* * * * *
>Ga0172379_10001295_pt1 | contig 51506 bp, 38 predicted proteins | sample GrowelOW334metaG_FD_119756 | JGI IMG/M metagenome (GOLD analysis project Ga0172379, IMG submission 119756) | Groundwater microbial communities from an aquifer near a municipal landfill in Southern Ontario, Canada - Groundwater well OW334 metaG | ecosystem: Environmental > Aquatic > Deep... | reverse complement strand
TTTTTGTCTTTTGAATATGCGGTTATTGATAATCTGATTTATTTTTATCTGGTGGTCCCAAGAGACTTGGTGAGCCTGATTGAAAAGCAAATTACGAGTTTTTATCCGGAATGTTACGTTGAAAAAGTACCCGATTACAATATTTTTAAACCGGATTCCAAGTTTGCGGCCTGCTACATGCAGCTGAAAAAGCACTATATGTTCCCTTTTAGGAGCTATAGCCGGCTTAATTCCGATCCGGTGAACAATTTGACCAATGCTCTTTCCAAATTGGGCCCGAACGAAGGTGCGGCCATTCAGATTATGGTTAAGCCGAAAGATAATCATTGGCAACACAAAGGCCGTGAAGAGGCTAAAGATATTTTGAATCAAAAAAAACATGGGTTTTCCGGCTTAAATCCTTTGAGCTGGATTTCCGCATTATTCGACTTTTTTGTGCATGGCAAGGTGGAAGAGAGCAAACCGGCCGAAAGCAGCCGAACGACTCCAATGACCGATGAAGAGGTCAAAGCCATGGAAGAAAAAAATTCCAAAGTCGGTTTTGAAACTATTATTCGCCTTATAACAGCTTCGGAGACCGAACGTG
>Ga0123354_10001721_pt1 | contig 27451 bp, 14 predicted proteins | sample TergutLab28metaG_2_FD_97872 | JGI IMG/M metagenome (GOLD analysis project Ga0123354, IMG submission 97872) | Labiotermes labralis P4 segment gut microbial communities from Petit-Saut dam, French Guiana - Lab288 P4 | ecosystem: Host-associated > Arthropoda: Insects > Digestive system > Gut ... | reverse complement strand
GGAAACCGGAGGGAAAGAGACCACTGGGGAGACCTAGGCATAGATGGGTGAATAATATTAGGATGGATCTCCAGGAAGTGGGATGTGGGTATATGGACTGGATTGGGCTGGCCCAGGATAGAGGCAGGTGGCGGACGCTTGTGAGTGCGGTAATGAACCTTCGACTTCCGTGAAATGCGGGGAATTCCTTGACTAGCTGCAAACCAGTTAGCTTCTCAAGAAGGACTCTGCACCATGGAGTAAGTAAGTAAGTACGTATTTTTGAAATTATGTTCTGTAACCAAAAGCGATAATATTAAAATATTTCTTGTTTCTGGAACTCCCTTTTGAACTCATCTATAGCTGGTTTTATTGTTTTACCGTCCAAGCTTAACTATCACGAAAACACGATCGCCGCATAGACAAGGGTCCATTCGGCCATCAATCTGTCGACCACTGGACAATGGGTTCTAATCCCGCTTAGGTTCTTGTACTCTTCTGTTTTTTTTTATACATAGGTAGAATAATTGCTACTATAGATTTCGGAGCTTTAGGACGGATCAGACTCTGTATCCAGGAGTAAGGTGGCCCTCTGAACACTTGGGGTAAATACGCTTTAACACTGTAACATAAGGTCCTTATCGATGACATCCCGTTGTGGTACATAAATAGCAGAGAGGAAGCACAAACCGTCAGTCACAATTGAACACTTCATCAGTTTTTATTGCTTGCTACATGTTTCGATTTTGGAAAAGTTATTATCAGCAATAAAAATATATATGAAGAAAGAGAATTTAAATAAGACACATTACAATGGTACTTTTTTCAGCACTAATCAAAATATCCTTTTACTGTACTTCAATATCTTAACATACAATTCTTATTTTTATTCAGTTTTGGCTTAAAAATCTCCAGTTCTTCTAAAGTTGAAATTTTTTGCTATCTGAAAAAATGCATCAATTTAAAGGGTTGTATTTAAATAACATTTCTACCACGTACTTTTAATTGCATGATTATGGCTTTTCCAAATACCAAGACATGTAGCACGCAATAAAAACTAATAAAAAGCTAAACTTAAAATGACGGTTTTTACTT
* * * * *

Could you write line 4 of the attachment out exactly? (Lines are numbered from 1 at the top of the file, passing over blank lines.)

GGAAACCGGAGGGAAAGAGACCACTGGGGAGACCTAGGCATAGATGGGTGAATAATATTAGGATGGATCTCCAGGAAGTGGGATGTGGGTATATGGACTGGATTGGGCTGGCCCAGGATAGAGGCAGGTGGCGGACGCTTGTGAGTGCGGTAATGAACCTTCGACTTCCGTGAAATGCGGGGAATTCCTTGACTAGCTGCAAACCAGTTAGCTTCTCAAGAAGGACTCTGCACCATGGAGTAAGTAAGTAAGTACGTATTTTTGAAATTATGTTCTGTAACCAAAAGCGATAATATTAAAATATTTCTTGTTTCTGGAACTCCCTTTTGAACTCATCTATAGCTGGTTTTATTGTTTTACCGTCCAAGCTTAACTATCACGAAAACACGATCGCCGCATAGACAAGGGTCCATTCGGCCATCAATCTGTCGACCACTGGACAATGGGTTCTAATCCCGCTTAGGTTCTTGTACTCTTCTGTTTTTTTTTATACATAGGTAGAATAATTGCTACTATAGATTTCGGAGCTTTAGGACGGATCAGACTCTGTATCCAGGAGTAAGGTGGCCCTCTGAACACTTGGGGTAAATACGCTTTAACACTGTAACATAAGGTCCTTATCGATGACATCCCGTTGTGGTACATAAATAGCAGAGAGGAAGCACAAACCGTCAGTCACAATTGAACACTTCATCAGTTTTTATTGCTTGCTACATGTTTCGATTTTGGAAAAGTTATTATCAGCAATAAAAATATATATGAAGAAAGAGAATTTAAATAAGACACATTACAATGGTACTTTTTTCAGCACTAATCAAAATATCCTTTTACTGTACTTCAATATCTTAACATACAATTCTTATTTTTATTCAGTTTTGGCTTAAAAATCTCCAGTTCTTCTAAAGTTGAAATTTTTTGCTATCTGAAAAAATGCATCAATTTAAAGGGTTGTATTTAAATAACATTTCTACCACGTACTTTTAATTGCATGATTATGGCTTTTCCAAATACCAAGACATGTAGCACGCAATAAAAACTAATAAAAAGCTAAACTTAAAATGACGGTTTTTACTT